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Between 1975 and 1978, the Khmer Rouge brutally executed two hundred thousand Cambodians suspected of crimes against Pol Pot's regime. This book is a grim yet fascinating collection of Khmer Rouge photographs of prisoners as they were checked in to the S-21 death camp. Harrowed by interrogation and often, torture, these faces betray their fate--forcing the viewer to reckon with the circumstances that ever allowed these atrocities to occur. A powerful, important book.
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The Khmer Rouge murdered thousands of Cambodian citizens--conservative estimates are as high as 200,000--during their brief reign between 1975 and 1979. The Killing Fields is a haunting collection of black-and-white photographs taken at Tuol Sleng, a schoolhouse-turned-prison in which some 14,000 prisoners were tortured and executed for reasons nebulously classified as "crimes against the state." Perhaps appropriately, no names or details are included, only stark images of terror, confusion, and pain. Ranging from young children to the elderly, the 78 victims portrayed in The Killing Fields visually represent the horrors suffered at Tuol Sleng--some bear markings of beatings and others are crying, but all seem aware of what awaits them. Why the Khmer Rouge chose to document such atrocities is unknown, but--unlike the victims of their intolerance--the photographs of the Khmer Rouge survive to remind us of the violence that overtook them. Following the snapshots is an essay by Cambodia scholar David Chandler and a chilling firsthand account by Vann Nath, one of only seven prisoners to survive the Tuol Sleng prison.From Booklist:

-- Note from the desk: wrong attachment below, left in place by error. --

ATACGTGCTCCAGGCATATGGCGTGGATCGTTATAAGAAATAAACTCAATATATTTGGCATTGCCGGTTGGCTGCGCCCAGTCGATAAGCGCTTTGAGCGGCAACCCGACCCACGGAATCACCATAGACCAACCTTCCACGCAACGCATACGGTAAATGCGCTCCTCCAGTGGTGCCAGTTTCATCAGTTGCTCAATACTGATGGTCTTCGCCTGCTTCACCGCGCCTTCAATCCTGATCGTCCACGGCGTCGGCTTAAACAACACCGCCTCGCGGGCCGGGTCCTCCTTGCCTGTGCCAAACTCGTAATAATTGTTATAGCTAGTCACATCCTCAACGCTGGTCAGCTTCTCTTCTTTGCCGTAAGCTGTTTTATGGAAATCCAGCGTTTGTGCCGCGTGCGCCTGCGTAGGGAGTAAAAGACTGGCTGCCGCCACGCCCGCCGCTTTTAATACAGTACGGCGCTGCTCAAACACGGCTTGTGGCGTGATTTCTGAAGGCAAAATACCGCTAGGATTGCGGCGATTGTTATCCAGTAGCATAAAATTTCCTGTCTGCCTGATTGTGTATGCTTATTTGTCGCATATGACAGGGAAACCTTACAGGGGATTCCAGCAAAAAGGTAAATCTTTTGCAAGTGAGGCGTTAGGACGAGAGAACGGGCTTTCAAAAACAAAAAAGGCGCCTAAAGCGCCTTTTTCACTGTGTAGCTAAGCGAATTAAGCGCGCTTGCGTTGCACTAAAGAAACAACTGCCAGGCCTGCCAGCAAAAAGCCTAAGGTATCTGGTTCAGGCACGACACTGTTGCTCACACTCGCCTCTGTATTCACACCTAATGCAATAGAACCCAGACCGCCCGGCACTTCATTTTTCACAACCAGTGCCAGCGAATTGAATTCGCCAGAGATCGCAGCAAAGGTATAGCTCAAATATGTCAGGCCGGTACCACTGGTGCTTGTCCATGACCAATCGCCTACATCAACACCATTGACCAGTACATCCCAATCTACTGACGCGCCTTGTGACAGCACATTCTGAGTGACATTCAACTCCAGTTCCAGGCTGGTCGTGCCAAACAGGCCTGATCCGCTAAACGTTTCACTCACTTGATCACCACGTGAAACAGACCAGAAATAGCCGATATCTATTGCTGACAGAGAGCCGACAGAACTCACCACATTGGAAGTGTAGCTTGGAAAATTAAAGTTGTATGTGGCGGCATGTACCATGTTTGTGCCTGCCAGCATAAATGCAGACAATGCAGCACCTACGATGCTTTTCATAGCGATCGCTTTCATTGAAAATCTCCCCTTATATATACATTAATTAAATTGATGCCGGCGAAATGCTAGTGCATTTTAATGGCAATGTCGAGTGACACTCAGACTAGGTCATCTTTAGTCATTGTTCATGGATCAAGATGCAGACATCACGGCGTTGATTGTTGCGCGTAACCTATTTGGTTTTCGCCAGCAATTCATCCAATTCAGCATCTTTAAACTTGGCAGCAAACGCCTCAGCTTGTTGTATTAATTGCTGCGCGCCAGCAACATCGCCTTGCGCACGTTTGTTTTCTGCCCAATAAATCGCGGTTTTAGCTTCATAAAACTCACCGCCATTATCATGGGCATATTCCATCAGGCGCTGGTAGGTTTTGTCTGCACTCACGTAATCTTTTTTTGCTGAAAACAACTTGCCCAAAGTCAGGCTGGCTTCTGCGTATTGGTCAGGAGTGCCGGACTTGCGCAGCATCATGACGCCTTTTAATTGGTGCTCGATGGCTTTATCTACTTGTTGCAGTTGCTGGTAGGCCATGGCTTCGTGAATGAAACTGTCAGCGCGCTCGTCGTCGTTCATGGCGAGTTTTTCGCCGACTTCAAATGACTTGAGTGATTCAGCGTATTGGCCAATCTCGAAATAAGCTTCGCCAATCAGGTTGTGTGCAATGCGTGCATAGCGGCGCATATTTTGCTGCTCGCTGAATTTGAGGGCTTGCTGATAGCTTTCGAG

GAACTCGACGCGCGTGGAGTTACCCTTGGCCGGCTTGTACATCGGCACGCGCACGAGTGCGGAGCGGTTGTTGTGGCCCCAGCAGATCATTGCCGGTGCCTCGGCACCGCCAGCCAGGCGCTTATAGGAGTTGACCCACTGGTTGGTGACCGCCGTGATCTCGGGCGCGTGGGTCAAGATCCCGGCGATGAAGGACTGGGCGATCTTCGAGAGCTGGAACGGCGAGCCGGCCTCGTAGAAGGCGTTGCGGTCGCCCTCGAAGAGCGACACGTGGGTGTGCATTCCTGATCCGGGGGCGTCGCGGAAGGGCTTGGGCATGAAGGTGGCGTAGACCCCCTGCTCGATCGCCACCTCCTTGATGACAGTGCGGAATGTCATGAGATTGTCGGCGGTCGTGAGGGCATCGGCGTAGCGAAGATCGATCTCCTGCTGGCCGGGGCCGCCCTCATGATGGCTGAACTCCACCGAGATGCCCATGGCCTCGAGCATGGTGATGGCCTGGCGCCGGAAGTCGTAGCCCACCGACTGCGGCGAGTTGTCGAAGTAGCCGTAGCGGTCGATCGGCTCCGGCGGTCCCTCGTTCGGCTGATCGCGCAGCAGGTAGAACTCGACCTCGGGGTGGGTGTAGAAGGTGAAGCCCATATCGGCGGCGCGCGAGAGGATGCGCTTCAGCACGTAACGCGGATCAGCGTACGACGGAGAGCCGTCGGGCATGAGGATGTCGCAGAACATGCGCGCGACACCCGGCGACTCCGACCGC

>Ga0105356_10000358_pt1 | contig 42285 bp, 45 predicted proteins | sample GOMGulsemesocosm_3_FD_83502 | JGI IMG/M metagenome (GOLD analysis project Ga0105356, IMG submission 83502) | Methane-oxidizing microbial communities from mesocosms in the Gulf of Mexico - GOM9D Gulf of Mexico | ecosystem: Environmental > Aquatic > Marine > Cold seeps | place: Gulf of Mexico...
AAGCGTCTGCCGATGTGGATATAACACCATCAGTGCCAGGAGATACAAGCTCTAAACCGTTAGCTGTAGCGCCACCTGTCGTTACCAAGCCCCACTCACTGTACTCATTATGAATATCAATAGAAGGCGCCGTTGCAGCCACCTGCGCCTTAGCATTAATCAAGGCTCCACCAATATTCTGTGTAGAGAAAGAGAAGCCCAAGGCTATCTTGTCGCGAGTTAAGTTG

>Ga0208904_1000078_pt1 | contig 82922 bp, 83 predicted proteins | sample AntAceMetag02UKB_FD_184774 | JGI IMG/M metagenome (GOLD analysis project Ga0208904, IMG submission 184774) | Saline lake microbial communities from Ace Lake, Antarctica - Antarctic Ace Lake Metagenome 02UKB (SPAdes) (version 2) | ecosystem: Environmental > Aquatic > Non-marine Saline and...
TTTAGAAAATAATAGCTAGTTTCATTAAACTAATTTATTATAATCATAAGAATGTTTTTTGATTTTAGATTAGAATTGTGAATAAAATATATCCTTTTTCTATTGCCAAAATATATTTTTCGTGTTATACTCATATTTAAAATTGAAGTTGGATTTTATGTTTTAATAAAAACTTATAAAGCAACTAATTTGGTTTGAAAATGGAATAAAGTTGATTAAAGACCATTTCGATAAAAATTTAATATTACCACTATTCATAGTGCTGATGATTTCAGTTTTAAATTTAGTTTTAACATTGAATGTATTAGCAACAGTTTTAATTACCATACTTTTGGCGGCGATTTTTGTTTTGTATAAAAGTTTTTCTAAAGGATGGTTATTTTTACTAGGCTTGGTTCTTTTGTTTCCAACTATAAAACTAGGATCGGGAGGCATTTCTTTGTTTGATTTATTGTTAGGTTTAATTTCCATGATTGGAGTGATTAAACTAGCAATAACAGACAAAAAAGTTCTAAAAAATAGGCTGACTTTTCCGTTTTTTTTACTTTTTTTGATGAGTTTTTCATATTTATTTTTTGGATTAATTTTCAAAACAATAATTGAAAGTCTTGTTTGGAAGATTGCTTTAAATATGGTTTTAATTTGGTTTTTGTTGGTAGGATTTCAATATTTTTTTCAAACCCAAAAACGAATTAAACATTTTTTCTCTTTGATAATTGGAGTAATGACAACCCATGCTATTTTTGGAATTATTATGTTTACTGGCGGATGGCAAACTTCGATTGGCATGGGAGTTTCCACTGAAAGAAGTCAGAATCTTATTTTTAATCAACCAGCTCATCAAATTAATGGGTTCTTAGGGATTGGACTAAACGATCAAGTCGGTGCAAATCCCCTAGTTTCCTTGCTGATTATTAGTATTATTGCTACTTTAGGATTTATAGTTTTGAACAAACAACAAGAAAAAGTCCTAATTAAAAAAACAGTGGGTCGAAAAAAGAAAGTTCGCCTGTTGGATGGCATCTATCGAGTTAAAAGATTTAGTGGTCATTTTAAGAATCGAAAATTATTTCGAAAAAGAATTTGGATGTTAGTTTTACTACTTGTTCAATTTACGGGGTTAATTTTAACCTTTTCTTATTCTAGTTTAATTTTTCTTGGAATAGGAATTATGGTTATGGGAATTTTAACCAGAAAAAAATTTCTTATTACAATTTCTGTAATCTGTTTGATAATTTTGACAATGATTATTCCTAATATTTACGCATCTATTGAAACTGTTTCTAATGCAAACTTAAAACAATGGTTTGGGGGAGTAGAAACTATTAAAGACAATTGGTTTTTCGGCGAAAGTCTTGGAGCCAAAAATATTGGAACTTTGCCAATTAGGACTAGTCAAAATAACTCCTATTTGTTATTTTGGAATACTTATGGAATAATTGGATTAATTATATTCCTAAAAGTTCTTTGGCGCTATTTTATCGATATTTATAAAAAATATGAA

The faces gazing from these pages are those of the soon-to-die, for these photos were taken in S^-21, an institution for the "interrogation" of accused "counterrevolutionaries" in Pol Pot's Cambodia. They show men, women, and children; the last are often shockingly young, and a few women appear with babies. The faces express fear, sadness, fatalism, gallantry in attempts to smile, and even wary anger. Usually, below the face a number is pinned to a shirt; you may find yourself looking hard at a bare-torsoed preadolescent to make sure the pin is taped on the skin rather than pierced, somehow bloodlessly, through it (that is how brutal these pictures are: they make sadism expectable). Of course, there is beauty in these faces and figures, too, which did not save them from revolutionary ideology. Of the 14,000 persons incarcerated in S^-21 between 1975 and 1979, David Chandler says in his afterword, only 7 came out alive. Ray Olson
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Book Description Twin Palms Pub. Condition: new. Seller Inventory # think094409239X
Book Description Twin Palms Pub, 1996. Condition: New. book. Seller Inventory # M094409239X
Book Description Condition: New. New. Seller Inventory # S-094409239X